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How ‘Dini Ya Msambwa’ Religion Hinders and Promotes Development


According to The Spectator Archive, (1950), Dini ya Msambwa is a religious movement that began among the Kitosh people who live around Mt. Elgon. The religion was founded by Elijah Masinde who grew up in Nyanza Province and attended a mission school before he was employed a general utility man at a missionary property. After some time, he fell out with the missionaries because of his different beliefs. He believed that there should be a black Messiah for the Kenyan people and thus went to start his own church thereby founding Dini ya Msambwa.  The Dini ya Msambwa is mainly practiced among the Luhya people of Kenya.

How the ‘Dini Ya Msambwa’ religion hinders development

In an article in the Daily Nation by E. Omari, (2013), the Dini ya Msambwa sect was banned after its leader Elijah Masinde was accused of inciting people against the government. Masinde believed that as a leader, it was up to him to take care of his people and thus he would find ways to show his followers what the government had not done for them. At times, he would urge them to rebel and sabotage government policies. For example, he would encourage the police to mutiny because the government did not take care of their welfare.

Another way in which Dini ya Msambwa hinders development is by engaging in criminal activities, terrorism and other activities that result in insecurity. For example, in the colonial times, when Dini ya Msambwa found policies by the European government that they did not agree with, they would retaliate by engaging in crime such as stealing property owned by the European government, committing arson. There are multiple recorded instances where members of the Dini ya Msambwa religion would attack European officials resulting in their death. An example is the Battle of Baringo in 1950 where Dini ya Msambwa members declared war against the British administrators in Kenya.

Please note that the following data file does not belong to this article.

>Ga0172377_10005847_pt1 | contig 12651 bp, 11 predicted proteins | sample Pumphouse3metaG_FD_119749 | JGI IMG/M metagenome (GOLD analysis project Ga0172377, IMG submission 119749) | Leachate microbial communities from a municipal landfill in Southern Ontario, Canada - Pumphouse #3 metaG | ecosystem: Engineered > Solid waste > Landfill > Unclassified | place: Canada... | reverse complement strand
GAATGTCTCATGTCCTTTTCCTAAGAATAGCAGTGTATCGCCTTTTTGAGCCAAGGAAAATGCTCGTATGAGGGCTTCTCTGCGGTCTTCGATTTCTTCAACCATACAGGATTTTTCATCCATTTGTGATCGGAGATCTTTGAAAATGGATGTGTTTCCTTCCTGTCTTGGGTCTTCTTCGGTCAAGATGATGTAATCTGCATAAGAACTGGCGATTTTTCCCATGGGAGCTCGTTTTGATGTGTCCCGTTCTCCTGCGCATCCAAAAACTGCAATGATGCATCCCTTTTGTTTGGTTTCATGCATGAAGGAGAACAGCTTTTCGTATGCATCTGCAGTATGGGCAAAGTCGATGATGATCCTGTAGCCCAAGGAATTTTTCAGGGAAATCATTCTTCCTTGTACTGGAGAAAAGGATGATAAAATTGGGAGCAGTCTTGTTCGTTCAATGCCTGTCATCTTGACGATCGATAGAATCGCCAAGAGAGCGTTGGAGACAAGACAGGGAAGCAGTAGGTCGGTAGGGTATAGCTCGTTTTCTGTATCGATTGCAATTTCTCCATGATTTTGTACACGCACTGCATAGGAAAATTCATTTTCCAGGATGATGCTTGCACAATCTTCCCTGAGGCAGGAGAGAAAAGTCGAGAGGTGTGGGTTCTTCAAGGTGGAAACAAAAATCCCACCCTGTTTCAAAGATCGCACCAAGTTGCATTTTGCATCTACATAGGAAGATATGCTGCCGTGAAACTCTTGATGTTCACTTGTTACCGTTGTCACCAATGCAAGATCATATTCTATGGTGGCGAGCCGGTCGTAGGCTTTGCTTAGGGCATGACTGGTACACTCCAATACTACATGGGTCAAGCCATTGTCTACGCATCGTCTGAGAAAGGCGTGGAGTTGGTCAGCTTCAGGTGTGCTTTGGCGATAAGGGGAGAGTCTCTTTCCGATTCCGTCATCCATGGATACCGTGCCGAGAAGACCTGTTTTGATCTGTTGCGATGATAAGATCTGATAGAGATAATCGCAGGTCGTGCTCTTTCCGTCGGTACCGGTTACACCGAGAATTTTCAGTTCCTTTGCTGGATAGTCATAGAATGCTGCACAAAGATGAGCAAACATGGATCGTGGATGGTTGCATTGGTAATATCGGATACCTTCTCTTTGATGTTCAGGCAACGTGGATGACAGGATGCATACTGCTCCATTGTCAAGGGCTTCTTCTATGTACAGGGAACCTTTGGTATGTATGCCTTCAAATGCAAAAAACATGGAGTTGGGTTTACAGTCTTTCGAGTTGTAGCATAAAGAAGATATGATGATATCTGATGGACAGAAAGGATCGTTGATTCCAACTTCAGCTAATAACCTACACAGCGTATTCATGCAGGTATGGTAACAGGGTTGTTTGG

In addition, Dini ya Msambwa hinders development through fanaticism and brainwashing of members. A good example of this is the disciple who replaced Elijah Masinde called Lucas. He had a gold tooth in his jaw which he claimed that God had specifically given him. He also had very good oratory skills and with this he would convince the Dini ya Msambwa followers to unite and mobilise others into working on his own agenda.

How ‘Dini Ya Msambwa’ religion promotes development

However, the Dini ya Msambwa religion does not only hinder development; it also promotes development in various ways. An example of how the religion has promoted development is through engaging in nationalistic activities and the fight for independence. Elijah Masinde after breaking out with the Europeans went back home and started organizing his people against the colonial rule. He would from time to time partner with other nationalist leaders such as Jomo Kenyatta in the fight and struggle for independence. He also warned his followers against collaborating with the Whiteman and would lead attacks on British camps and chiefs that collaborated with the British.

The Dini ya Msambwa religion also promotes wholistic growth and development of its members. The religion promotes preservation and continuation of African traditions and beliefs and tries to ensure that members are in the right moral standing of the community. For example, Dini ya Msambwa allows and actually advocates for polygamy for members who are able to. Also, as much as the religion follows Christian teachings, it also advocates that members keep their traditional beliefs and customs.

Dini ya Msambwa also promotes development by promoting a working culture among its members and urging them to find local solutions to their problems as opposed to waiting for the government to bring development to them. A good example of this is during Masinde’s time. He would tell his members that the Europeans could not solve African problem such as poverty and that only them could work towards alleviating those problems. During times of drought and famine, Masinde urges his people to search for other lands outside their local areas to farm and do irrigation.

Lastly, Dini ya Msambwa promotes development by promoting and ensuring unity among its members. The religion has its own ways of solving disputes among its members. Moreover, members of the Dini ya Msambwa are usually very close and it is for this reason that it is very had to meet only one member of the Dini ya Msambwa religion alone; most of the time they are usually in a group or family.


Omari, E. (2013). Dini ya Msambwa. Daily Nation.

The Spectator Archive, (1950). Dini ya Msambwa. Retrieved on 9th August 2016 from


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